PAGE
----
(Bloomberg) They can drive cars, win Jeopardy and find your soon-to-be favorite song. Machines are also learning to decipher the most human qualities about you -- and help businesses predict your potential to be their next star employee.
A handful of technology companies from Knack.it Corp. to Evolv Inc. are doing just that, developing video games and online questionnaires that measure personality attributes in a job applicant. Based on patterns of how a company's best performers responded in these assessments, the software estimates a candidate's suitability to be everything from a warehouse worker to an investment bank analyst.
"You have this enormous pool of people that's being missed because of the way the entire industry goes after the same kinds of people, asking, did you go to Stanford, did you work at this company?" said Erik Juhl, head of talent at Vungle Inc. Photographer: Ron Antonelli/Bloomberg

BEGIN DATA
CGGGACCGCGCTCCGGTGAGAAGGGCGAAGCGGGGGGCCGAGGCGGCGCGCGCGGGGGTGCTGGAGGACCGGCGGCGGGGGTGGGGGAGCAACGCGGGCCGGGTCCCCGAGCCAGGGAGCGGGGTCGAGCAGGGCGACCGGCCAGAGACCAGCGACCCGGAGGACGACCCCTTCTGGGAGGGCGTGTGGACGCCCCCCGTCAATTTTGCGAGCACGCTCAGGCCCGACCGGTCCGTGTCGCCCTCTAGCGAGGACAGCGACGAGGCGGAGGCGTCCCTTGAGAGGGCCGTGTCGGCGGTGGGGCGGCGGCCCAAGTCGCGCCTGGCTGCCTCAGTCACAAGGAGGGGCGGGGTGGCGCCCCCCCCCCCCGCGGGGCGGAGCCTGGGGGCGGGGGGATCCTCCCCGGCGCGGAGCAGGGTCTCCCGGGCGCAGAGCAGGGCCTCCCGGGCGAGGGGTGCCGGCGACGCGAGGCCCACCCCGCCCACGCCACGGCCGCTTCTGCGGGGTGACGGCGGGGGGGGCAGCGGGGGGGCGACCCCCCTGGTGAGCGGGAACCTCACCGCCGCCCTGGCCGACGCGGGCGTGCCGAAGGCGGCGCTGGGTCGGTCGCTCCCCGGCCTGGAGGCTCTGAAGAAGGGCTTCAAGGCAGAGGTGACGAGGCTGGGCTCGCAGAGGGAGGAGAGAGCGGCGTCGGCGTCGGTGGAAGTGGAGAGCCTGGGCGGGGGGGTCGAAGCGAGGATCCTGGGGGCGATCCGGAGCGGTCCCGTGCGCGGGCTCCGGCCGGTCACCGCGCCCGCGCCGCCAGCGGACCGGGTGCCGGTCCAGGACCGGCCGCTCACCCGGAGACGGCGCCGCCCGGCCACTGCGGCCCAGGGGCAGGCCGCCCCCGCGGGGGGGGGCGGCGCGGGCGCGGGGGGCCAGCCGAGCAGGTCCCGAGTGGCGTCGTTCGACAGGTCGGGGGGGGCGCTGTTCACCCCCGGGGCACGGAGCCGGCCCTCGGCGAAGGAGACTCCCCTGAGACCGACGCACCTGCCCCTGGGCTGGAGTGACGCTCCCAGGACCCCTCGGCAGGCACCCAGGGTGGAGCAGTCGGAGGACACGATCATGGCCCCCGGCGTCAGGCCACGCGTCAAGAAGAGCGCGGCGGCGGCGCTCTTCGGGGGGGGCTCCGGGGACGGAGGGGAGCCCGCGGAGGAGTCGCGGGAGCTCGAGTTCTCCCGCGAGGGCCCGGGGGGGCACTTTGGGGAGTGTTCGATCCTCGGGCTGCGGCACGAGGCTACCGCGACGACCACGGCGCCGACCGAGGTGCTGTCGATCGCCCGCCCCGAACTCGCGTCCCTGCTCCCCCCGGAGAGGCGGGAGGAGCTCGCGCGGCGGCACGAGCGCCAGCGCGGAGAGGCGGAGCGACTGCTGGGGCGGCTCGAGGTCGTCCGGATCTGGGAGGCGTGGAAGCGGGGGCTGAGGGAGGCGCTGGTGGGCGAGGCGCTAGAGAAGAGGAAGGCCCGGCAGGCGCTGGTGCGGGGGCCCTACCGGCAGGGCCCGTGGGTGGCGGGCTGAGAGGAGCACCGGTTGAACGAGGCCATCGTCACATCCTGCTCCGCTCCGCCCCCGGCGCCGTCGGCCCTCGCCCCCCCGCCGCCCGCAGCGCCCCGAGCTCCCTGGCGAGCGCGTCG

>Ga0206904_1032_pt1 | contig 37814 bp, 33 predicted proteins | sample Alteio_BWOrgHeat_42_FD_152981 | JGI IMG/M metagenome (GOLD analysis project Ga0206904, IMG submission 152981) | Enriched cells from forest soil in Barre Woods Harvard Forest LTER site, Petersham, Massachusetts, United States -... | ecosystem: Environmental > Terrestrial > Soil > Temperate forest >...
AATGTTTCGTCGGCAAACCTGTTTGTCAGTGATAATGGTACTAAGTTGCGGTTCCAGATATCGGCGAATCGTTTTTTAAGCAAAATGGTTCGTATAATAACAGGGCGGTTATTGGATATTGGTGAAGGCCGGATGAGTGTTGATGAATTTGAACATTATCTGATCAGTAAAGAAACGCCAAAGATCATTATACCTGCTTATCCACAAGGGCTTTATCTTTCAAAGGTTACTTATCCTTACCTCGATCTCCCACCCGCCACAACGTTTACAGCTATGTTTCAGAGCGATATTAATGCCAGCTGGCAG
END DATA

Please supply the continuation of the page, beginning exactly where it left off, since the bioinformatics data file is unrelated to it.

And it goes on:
Advertisement - story continues below
"People are our biggest resource, and right now a lot of them are mismatched," said Erik Brynjolfsson, director of Massachusetts Institute of Technology's Center for Digital Business and an advisor to Knack.it Corp. "If you put the right kind of person in the right task, it's good for that person and it's good for the company." Photographer: Neilson Barnard/Getty Images for The New York Times
Welcome to hiring in the age of big data, an ambition marrying automation with analysis in the race to better allocate talent. Having people work at what they do best would make them more productive, bolstering the economy's capacity to expand, according to Erik Brynjolfsson, a professor at the Massachusetts Institute of Technology in Cambridge.